Staying well-hydrated is very important for your kidneys. Proper hydration helps your kidneys balance all of the electrolytes in your body, such as sodium and potassium, and helps your kidneys get rid of all the waste products from food you consume that your body does not use. Furthermore, your body is made up of 70% water, so all of the cells in your body need water. Your hair, your nails, your skin—every organ requires significant amounts of water to perform all of the necessary normal functions.
How can I tell if I’m not drinking enough water?
If you are not drinking enough water, your body will let you know. Your lips may be dry, your skin may not feel plump, and you may feel more run down. You will also feel thirsty—that is your body saying, ‘hey stop, pay attention!’ It needs fuel to do what it needs to do.
What are the risks of not drinking enough water?
For children and people who have kidney issues, not drinking enough water can prevent their kidneys from performing the critical function of getting rid of unwanted products, and could lead to a hospitalization and other problems.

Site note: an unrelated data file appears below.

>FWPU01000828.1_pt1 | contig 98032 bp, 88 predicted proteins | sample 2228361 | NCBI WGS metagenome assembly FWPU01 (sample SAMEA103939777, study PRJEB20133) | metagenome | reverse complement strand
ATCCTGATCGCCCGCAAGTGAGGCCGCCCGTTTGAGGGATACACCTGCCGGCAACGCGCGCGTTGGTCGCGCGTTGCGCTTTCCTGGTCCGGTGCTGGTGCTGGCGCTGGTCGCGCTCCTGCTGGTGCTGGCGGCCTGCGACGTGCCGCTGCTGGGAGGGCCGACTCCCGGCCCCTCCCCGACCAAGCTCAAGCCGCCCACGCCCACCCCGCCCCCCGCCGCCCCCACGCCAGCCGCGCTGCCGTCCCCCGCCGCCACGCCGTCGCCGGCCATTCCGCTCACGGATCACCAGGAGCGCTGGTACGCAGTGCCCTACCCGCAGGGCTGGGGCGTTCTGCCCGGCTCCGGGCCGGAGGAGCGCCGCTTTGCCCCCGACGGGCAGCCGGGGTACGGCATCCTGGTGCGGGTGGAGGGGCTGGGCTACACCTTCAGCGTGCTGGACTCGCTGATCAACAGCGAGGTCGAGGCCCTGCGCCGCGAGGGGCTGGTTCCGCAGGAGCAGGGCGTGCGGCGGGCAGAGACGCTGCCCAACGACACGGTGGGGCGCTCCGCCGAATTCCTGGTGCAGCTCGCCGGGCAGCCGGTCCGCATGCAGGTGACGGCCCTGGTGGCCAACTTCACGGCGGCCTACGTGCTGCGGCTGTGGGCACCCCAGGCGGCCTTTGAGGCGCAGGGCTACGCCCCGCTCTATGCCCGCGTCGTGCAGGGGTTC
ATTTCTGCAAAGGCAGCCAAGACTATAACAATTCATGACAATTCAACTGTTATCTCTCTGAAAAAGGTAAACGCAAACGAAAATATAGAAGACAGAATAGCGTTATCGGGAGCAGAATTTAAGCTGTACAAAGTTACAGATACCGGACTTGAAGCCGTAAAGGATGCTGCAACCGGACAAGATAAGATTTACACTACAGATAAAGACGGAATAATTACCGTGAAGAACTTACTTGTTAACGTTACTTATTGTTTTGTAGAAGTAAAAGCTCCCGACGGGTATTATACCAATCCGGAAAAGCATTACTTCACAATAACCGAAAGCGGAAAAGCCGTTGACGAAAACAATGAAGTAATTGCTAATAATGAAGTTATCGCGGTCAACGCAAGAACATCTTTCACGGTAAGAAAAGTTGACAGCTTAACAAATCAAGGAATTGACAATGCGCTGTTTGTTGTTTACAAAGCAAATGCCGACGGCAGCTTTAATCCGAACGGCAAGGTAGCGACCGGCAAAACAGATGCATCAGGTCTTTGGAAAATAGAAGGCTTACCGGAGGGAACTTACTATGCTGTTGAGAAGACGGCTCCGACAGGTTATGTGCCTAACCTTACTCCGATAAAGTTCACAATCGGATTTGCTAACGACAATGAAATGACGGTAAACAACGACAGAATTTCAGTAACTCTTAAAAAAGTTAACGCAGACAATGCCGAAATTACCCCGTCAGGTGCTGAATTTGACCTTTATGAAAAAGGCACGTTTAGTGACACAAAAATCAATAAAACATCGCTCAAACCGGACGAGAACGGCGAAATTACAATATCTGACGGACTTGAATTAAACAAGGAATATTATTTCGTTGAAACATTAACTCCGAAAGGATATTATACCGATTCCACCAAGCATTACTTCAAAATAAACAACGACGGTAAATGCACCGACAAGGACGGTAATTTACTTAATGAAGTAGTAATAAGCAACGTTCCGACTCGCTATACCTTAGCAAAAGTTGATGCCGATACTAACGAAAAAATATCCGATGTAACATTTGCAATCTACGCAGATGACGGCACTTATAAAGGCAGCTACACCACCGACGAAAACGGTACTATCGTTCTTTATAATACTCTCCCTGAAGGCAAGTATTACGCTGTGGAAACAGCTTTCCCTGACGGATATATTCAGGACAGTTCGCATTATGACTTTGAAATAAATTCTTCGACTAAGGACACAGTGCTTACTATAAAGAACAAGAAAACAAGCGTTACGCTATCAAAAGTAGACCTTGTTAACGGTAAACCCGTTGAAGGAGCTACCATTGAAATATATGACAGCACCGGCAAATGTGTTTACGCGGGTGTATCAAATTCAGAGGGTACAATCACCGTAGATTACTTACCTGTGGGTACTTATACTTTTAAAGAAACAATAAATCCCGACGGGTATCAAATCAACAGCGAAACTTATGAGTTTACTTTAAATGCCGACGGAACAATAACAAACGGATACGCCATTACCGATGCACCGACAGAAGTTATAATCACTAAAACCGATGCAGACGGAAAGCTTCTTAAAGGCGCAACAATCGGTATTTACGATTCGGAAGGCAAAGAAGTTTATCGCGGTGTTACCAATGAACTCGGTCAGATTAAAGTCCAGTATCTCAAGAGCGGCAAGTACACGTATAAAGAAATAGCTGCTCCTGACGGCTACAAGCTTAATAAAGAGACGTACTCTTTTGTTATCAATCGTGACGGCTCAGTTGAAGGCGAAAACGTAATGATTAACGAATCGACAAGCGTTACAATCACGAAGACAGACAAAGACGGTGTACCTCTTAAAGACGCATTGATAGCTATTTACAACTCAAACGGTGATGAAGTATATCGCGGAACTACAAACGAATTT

Not drinking enough water can also lead to kidney stones. If you have had one, you know that they are very painful. Back in the day before modern civilization, people didn’t walk around with bottles of water, but they didn’t eat all of the processed foods we eat. They did not have access to refined salt and sugar. With the advancement of civilization, all of the processed components in our food today make a lot more water necessary to prevent calcium buildup in our kidneys.
How much water should I drink?
The average adult and teenager should be drinking about two liters of water a day, unless they are eating a very pure diet—such as beans, vegetables and raw grains—all the time.
School-age children should aim to drink at least one liter per day.
Talk to your doctor about how much water to serve a very young child/baby. The risk of giving too much water to a baby who cannot communicate properly is very dangerous.
What are some tips for getting children to drink enough water?
Many children enjoy juice, so if your child is not at risk of being overweight, consider switching things up—give one glass of juice, one glass of milk, one glass of water, and so on. Consider cutting juice with water—because juice is very sweet, children typically do not notice when it is watered down. Staying away from sodas and other sugary beverages is super important.
Taking care of your body is so important. Sometimes, I find people know more about their cars or how their computer works than they know about their body. Just drinking a little bit more water can make you healthier and feel better.
Dr. Silva is the division head of Connecticut Children’s nephrology division.